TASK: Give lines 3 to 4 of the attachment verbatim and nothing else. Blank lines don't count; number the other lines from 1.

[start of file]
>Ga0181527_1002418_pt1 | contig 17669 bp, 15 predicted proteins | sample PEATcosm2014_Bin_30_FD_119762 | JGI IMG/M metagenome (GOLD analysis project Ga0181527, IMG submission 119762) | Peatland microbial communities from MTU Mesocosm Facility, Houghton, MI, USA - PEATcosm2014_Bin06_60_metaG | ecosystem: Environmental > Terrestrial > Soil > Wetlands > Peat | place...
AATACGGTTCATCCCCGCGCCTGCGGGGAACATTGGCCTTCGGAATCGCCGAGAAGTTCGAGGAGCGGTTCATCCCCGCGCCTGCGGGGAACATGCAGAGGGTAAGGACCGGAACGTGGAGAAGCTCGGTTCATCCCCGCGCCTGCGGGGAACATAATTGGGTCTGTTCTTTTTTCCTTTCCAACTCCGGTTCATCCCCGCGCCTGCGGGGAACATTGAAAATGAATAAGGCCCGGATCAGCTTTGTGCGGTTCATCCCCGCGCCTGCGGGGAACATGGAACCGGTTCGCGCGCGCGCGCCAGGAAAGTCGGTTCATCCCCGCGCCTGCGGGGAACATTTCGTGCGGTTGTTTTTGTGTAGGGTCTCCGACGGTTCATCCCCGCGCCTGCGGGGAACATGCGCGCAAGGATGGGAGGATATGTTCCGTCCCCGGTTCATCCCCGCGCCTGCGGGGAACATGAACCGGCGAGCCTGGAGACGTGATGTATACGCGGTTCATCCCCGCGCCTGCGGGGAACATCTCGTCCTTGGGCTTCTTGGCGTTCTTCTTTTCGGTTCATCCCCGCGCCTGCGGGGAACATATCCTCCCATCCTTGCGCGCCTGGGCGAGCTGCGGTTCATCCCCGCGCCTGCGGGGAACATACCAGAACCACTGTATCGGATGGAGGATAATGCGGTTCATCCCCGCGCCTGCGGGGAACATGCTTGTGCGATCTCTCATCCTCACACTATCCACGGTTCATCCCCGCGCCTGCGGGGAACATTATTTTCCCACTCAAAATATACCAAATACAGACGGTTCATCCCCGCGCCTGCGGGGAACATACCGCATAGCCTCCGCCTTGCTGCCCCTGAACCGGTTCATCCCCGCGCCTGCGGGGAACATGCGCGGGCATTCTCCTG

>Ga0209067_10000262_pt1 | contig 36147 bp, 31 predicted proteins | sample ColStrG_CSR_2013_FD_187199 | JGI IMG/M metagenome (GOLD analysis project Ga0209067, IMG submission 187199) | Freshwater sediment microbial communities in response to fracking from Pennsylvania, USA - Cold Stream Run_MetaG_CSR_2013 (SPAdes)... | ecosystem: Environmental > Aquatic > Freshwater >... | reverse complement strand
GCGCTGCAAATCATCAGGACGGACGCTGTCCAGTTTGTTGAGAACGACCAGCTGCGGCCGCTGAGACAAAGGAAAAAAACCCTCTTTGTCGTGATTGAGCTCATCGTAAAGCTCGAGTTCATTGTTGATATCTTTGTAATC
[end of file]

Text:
>Ga0209067_10000262_pt1 | contig 36147 bp, 31 predicted proteins | sample ColStrG_CSR_2013_FD_187199 | JGI IMG/M metagenome (GOLD analysis project Ga0209067, IMG submission 187199) | Freshwater sediment microbial communities in response to fracking from Pennsylvania, USA - Cold Stream Run_MetaG_CSR_2013 (SPAdes)... | ecosystem: Environmental > Aquatic > Freshwater >... | reverse complement strand
GCGCTGCAAATCATCAGGACGGACGCTGTCCAGTTTGTTGAGAACGACCAGCTGCGGCCGCTGAGACAAAGGAAAAAAACCCTCTTTGTCGTGATTGAGCTCATCGTAAAGCTCGAGTTCATTGTTGATATCTTTGTAATC